New report values Australia’s ‘circular trading’ at $48 billion – and it’s growing

By Rachael Ridley  June 17th, 2021

New research from online marketplace Gumtree estimates the value of trading pre-loved items within the circular economy in Australia could be worth more than $48 billion.

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The insight is part of Gumtree’s new research report Trading in the Circular Economy, which found Australian households own approximately $5,300 worth of pre-loved, unused, or unwanted items that could be sold through online community marketplaces. The report also found this figure continues to grow, with an increase of 4 per cent in the last 12 months and 89 per cent over the last 10 years.

Key findings from the report:

  • In the past year, Australians have diverted approximately 110 million items from landfill through selling pre-loved or unused items

  • 56 per cent of Australians trading through the circular economy as a means to practise sustainability did so to help reduce their impact on the environment

  • 87 per cent of Australians are holding onto pre-loved or unused items that could be sold through online community marketplaces

  • 53 per cent of Australians who experienced a decrease in revenue or income due to COVID-19 turned to circular trading to supplement loss of income

Trading in the circular economy supporting sustainable lifestyles

An encouraging trend highlighted in the report indicates many Australians are participating in circular trading as a form of positive environmental action. More than half (56 per cent) of those surveyed said their use of trading pre-loved items in the circular economy was directly linked to a desire to reduce consumerism and recycle more, while 50 per cent said they wanted to reduce waste to landfill and 33 per cent wanted to be ‘conscious consumers’.

Planet Ark’s Head of Circular Economy Development, Dr Nicole Garofano, sees online marketplaces as an integral component of the circular economy that mutually benefits communities and the environment.   

“The beauty of the circular economy is that, as part of our communities, we can all help each other out,” said Dr Garofano.

“Your unwanted item taking up space might be exactly the thing your neighbour needs to transform their home. The planet needs a community marketplace like Gumtree to give us the tools we need to unlock our financial freedom and the sustainability of our planet at the same time.”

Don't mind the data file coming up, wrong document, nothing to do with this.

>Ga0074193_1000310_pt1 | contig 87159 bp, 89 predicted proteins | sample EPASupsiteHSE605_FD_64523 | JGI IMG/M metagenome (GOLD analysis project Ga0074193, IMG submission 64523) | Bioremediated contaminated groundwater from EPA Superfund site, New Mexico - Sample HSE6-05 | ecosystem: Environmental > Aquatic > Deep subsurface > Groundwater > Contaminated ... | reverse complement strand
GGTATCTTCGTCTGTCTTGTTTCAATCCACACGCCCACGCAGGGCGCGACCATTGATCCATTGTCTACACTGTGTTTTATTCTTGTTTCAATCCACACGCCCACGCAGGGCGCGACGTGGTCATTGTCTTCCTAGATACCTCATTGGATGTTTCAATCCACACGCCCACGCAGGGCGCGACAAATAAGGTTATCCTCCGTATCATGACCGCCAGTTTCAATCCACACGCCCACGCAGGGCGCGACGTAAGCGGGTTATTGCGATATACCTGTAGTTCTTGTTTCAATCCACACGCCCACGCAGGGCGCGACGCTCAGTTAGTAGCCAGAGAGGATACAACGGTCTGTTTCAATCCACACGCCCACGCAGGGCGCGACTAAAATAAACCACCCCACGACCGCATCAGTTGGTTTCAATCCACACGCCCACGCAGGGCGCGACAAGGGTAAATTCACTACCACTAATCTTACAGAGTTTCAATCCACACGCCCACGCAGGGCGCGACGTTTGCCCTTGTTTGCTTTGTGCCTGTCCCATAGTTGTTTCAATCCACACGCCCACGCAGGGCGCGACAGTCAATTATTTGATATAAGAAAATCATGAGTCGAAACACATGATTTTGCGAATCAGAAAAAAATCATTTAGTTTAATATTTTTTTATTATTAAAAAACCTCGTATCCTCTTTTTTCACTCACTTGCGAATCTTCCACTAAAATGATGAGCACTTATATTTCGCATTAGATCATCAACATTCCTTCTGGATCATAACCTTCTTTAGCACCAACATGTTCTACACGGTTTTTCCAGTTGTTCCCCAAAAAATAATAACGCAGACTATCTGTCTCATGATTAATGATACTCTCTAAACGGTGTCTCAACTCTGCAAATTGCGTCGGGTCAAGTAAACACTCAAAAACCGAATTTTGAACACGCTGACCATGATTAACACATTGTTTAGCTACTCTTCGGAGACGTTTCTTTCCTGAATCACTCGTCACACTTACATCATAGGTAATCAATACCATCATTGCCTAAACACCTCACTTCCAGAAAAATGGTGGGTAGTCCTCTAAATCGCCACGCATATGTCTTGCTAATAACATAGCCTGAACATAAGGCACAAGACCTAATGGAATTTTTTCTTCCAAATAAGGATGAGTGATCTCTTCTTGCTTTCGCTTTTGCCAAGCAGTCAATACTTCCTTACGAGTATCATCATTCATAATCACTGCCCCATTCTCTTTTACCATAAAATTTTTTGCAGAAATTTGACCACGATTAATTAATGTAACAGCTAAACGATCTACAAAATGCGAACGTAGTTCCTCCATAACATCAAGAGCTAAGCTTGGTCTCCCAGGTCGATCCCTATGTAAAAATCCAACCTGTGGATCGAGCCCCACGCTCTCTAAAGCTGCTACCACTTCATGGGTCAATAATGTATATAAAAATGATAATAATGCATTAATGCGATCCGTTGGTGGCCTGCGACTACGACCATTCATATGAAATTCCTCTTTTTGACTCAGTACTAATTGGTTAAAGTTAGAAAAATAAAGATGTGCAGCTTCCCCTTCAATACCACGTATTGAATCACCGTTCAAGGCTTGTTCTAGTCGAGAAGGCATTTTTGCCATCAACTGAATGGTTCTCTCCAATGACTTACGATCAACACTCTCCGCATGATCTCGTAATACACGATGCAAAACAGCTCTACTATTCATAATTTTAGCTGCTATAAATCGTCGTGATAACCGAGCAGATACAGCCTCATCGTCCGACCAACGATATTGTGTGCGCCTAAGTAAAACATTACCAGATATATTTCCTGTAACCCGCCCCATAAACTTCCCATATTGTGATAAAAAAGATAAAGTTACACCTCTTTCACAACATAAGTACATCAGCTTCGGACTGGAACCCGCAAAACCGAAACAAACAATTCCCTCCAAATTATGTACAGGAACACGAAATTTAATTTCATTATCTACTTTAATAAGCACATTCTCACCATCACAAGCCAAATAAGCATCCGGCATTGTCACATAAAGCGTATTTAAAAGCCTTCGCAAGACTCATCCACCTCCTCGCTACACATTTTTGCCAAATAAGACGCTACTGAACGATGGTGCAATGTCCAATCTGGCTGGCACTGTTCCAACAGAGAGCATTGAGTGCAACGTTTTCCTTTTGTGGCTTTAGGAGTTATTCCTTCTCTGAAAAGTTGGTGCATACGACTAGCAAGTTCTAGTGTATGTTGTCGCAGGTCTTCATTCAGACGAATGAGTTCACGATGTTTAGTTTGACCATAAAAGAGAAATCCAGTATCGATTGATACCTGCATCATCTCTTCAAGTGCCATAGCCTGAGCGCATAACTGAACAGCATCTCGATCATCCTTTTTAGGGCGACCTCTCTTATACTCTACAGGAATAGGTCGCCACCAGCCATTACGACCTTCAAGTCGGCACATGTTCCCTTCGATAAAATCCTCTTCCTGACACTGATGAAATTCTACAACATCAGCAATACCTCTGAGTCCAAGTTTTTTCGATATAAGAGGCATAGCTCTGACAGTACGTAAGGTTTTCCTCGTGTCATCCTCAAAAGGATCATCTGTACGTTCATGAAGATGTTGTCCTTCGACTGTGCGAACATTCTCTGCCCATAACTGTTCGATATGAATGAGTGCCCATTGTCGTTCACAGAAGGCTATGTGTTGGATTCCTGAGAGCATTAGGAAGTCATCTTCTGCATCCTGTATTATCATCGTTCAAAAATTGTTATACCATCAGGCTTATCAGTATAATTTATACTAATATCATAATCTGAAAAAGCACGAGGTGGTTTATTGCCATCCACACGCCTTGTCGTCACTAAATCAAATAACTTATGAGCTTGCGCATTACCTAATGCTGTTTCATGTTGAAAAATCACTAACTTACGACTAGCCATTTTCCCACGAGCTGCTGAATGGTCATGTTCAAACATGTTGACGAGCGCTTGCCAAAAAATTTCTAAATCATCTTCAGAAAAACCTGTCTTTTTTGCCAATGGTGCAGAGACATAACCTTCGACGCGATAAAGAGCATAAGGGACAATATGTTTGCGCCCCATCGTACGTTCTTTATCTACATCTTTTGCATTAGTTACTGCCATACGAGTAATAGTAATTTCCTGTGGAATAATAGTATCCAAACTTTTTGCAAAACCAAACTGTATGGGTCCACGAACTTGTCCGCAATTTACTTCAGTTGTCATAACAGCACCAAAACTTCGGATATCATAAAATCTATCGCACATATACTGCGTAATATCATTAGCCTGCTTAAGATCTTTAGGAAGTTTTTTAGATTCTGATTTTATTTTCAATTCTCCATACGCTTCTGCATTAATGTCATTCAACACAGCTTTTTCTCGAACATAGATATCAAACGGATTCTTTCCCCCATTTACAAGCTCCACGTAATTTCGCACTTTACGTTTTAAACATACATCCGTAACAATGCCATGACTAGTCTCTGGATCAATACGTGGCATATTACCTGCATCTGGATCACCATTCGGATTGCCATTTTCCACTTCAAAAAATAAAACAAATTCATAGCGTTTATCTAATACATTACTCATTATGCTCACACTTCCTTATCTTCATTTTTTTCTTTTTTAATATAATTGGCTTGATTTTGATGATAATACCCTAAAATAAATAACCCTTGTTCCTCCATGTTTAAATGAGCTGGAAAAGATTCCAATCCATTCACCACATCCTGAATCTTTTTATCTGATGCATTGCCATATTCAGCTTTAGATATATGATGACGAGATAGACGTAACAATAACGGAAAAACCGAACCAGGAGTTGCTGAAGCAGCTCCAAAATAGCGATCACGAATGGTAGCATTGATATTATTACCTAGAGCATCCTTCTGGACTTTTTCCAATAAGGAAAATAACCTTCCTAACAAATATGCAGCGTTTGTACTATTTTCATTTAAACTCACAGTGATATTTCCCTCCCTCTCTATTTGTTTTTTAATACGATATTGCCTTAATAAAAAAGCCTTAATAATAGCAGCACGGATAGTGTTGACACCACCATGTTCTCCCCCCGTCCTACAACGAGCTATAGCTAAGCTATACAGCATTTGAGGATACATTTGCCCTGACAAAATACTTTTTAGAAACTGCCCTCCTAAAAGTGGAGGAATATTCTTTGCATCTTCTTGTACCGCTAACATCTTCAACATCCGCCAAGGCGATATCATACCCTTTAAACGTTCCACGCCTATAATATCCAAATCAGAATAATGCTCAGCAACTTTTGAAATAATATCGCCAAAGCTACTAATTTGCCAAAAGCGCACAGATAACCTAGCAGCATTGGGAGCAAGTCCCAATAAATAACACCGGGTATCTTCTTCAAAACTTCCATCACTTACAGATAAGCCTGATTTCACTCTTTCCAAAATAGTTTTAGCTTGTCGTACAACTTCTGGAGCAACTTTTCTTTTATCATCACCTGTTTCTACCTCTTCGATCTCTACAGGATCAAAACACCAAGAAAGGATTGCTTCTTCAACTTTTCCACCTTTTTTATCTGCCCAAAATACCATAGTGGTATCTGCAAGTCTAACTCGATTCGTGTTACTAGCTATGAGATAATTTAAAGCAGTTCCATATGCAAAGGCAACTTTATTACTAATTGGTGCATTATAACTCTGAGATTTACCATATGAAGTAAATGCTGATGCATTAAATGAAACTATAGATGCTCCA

Environmental and financial benefits key to increasing participation

Gumtree’s online marketplace enables seven million people every month to participate in the circular economy by trading pre-loved, unwanted and unused goods, whether they realise that’s what they are doing or not. In the past year, 86 per cent of Australians have saved pre-loved items from going into landfill by selling them in the circular economy. On average, these individuals saved 16 items on average which equates to approximately 110 million items being saved from landfill. As a community marketplace, Gumtree allows Australians to share more and waste less.

The items likely to make the most money when sold are clothing and accessories followed by electronics – two of the fastest growing waste streams in Australia. Australians send approximately six tonnes of textiles to landfill every minute, while also having one of the highest rates of electronic waste (21.7 kilograms per person) in the world.

While this may seem like a grim portrait of Australian consumerism, Planet Ark research indicates 72 per cent of Australians are concerned about waste. Online marketplaces are part of the solution, providing Australians with a platform to make mindful purchases and responsibly dispose of unwanted belongings. 

The key to increasing participation will be in informing the public of the environmental and personal benefits of the sharing economy. With almost one in two Australians reporting the pandemic affected their income in some way, online trading presents an opportunity for Australians to regain financial security.

Managing Director for Gumtree Australia, Mark Kehoe, said many Australians are trading pre-loved items online to supplement loss of income. 

“We know that when we trade together, we save together and our hope is that the findings in the report can go some way to encourage more communities across Australia to discover the financial benefits of the circular economy while, at the same time, making better choices for the planet,” said Mr Kehoe.

“The items making people money are everyday items, which shows just how simple it is!”

Download the Trading in the Circular Economy research report in full.

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Rachael Ridley

Rachael joined Planet Ark in early 2019 after eight years working in media and publishing as a producer, editor and writer. Rachael loves using her skills in content creation and communication to instigate positive environmental behaviour change. Outside of work, Rachael enjoys spending time in nature, listening to music and patting dogs.

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